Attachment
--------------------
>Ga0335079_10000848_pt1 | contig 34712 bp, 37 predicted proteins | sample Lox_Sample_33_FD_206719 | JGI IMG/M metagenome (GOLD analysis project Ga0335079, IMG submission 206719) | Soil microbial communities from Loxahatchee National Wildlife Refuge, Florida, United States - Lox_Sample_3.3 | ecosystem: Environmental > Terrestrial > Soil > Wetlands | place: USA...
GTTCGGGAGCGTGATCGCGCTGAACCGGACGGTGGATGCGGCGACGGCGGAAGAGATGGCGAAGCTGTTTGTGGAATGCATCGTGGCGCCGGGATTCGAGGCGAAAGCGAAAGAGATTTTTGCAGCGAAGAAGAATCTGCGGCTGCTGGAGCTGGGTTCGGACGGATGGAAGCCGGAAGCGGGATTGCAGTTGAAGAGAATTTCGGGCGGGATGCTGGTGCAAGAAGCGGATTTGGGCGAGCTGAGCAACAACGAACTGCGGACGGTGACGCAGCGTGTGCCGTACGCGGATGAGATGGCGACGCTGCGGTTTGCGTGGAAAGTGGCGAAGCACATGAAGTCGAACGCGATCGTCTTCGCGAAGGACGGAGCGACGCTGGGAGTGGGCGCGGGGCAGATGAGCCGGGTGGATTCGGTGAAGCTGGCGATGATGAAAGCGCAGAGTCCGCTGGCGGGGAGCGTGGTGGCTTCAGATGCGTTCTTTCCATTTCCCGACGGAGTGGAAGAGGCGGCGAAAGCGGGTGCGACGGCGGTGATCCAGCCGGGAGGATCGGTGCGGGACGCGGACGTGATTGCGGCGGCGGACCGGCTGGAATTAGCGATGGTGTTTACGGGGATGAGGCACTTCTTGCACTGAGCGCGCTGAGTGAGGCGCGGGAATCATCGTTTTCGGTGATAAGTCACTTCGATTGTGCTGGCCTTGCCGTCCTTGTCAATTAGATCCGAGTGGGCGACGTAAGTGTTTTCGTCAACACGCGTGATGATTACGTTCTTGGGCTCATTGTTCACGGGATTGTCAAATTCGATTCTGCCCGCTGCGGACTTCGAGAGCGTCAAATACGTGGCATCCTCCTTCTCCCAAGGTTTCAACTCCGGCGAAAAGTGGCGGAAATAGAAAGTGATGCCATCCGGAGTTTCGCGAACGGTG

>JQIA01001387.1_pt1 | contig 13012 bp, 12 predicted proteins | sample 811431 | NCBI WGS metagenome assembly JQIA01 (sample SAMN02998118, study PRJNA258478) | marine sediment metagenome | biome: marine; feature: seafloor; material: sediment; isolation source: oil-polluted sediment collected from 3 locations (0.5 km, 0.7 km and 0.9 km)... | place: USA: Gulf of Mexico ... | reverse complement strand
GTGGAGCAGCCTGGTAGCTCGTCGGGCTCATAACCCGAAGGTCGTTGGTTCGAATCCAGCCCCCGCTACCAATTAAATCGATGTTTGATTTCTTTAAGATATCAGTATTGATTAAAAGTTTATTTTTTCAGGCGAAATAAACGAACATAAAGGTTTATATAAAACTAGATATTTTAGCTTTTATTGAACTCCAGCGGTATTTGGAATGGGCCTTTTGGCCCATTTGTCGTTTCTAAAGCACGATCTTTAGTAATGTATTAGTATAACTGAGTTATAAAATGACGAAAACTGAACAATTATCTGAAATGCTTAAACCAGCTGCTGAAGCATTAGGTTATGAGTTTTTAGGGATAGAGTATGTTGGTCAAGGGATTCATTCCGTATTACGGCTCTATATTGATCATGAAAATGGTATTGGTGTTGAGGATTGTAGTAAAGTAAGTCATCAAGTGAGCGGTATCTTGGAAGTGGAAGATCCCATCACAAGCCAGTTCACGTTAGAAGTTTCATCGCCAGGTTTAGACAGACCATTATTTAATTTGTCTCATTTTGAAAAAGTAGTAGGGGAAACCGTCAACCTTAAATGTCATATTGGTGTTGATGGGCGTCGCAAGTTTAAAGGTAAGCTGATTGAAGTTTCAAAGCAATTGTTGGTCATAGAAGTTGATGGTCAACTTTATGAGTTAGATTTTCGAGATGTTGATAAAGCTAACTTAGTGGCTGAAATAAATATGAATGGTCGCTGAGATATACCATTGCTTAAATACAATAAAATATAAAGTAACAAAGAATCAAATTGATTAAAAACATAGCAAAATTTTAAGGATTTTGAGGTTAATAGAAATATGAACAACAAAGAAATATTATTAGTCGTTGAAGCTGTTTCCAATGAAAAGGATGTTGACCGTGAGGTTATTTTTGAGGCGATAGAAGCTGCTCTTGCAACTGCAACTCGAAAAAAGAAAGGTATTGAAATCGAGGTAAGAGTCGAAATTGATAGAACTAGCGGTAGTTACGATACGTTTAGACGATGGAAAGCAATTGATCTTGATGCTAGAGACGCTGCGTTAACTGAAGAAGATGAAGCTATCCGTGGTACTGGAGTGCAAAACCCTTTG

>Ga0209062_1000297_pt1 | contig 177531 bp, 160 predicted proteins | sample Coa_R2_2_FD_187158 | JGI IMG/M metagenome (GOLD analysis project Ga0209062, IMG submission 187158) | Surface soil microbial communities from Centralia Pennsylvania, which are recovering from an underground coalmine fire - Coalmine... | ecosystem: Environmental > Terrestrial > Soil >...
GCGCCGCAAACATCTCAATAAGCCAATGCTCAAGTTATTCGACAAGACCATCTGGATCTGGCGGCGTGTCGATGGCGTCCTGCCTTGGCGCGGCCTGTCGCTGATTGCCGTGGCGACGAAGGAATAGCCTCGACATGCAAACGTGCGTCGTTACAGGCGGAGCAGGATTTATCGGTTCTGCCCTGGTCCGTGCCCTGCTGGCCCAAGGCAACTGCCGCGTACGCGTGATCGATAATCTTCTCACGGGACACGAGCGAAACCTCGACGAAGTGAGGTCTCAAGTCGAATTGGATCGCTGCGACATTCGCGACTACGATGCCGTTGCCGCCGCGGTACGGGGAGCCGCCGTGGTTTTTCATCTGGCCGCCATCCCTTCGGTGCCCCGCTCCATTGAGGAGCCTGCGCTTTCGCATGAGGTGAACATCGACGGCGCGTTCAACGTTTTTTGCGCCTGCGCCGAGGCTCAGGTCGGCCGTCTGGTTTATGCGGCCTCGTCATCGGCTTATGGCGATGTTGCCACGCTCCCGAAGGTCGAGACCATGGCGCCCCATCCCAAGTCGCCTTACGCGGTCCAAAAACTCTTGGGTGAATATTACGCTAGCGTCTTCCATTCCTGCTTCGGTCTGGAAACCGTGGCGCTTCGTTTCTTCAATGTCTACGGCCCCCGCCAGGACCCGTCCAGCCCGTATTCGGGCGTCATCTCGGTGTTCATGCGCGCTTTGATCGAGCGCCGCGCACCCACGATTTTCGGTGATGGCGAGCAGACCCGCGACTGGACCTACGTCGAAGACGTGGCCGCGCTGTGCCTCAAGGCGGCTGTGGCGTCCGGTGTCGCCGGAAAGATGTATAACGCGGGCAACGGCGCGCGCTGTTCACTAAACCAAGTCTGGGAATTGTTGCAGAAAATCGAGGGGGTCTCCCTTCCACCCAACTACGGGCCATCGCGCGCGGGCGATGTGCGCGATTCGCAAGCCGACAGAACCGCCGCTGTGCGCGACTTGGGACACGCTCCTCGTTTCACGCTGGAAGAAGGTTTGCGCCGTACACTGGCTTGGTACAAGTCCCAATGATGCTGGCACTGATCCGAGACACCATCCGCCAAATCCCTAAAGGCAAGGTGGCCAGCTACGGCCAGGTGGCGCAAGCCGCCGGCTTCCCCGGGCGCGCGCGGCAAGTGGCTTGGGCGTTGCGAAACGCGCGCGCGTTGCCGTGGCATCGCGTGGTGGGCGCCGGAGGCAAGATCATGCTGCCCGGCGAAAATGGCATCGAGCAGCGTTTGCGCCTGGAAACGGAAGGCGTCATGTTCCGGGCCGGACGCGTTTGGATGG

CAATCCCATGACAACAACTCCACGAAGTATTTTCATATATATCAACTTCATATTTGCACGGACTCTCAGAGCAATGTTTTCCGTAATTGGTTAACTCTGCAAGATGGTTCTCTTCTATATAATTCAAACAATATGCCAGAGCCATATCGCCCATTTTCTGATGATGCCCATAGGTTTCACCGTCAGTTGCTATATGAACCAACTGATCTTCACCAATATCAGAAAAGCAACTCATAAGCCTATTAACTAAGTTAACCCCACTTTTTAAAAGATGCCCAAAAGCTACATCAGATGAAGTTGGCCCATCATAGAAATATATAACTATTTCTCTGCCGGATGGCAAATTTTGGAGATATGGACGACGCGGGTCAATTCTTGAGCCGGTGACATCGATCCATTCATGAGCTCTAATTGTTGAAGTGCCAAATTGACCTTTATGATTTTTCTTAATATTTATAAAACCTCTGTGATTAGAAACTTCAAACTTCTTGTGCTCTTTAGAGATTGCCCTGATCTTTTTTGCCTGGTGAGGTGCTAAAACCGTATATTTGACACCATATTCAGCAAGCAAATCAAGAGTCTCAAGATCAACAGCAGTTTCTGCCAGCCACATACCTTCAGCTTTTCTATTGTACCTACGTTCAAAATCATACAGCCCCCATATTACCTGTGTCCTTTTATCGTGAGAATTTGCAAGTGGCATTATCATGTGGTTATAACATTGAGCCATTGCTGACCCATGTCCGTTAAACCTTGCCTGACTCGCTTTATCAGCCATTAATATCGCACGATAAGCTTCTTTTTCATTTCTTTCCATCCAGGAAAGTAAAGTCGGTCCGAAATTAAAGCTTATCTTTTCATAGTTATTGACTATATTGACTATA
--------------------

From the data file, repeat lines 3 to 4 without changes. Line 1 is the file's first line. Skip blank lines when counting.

>JQIA01001387.1_pt1 | contig 13012 bp, 12 predicted proteins | sample 811431 | NCBI WGS metagenome assembly JQIA01 (sample SAMN02998118, study PRJNA258478) | marine sediment metagenome | biome: marine; feature: seafloor; material: sediment; isolation source: oil-polluted sediment collected from 3 locations (0.5 km, 0.7 km and 0.9 km)... | place: USA: Gulf of Mexico ... | reverse complement strand
GTGGAGCAGCCTGGTAGCTCGTCGGGCTCATAACCCGAAGGTCGTTGGTTCGAATCCAGCCCCCGCTACCAATTAAATCGATGTTTGATTTCTTTAAGATATCAGTATTGATTAAAAGTTTATTTTTTCAGGCGAAATAAACGAACATAAAGGTTTATATAAAACTAGATATTTTAGCTTTTATTGAACTCCAGCGGTATTTGGAATGGGCCTTTTGGCCCATTTGTCGTTTCTAAAGCACGATCTTTAGTAATGTATTAGTATAACTGAGTTATAAAATGACGAAAACTGAACAATTATCTGAAATGCTTAAACCAGCTGCTGAAGCATTAGGTTATGAGTTTTTAGGGATAGAGTATGTTGGTCAAGGGATTCATTCCGTATTACGGCTCTATATTGATCATGAAAATGGTATTGGTGTTGAGGATTGTAGTAAAGTAAGTCATCAAGTGAGCGGTATCTTGGAAGTGGAAGATCCCATCACAAGCCAGTTCACGTTAGAAGTTTCATCGCCAGGTTTAGACAGACCATTATTTAATTTGTCTCATTTTGAAAAAGTAGTAGGGGAAACCGTCAACCTTAAATGTCATATTGGTGTTGATGGGCGTCGCAAGTTTAAAGGTAAGCTGATTGAAGTTTCAAAGCAATTGTTGGTCATAGAAGTTGATGGTCAACTTTATGAGTTAGATTTTCGAGATGTTGATAAAGCTAACTTAGTGGCTGAAATAAATATGAATGGTCGCTGAGATATACCATTGCTTAAATACAATAAAATATAAAGTAACAAAGAATCAAATTGATTAAAAACATAGCAAAATTTTAAGGATTTTGAGGTTAATAGAAATATGAACAACAAAGAAATATTATTAGTCGTTGAAGCTGTTTCCAATGAAAAGGATGTTGACCGTGAGGTTATTTTTGAGGCGATAGAAGCTGCTCTTGCAACTGCAACTCGAAAAAAGAAAGGTATTGAAATCGAGGTAAGAGTCGAAATTGATAGAACTAGCGGTAGTTACGATACGTTTAGACGATGGAAAGCAATTGATCTTGATGCTAGAGACGCTGCGTTAACTGAAGAAGATGAAGCTATCCGTGGTACTGGAGTGCAAAACCCTTTG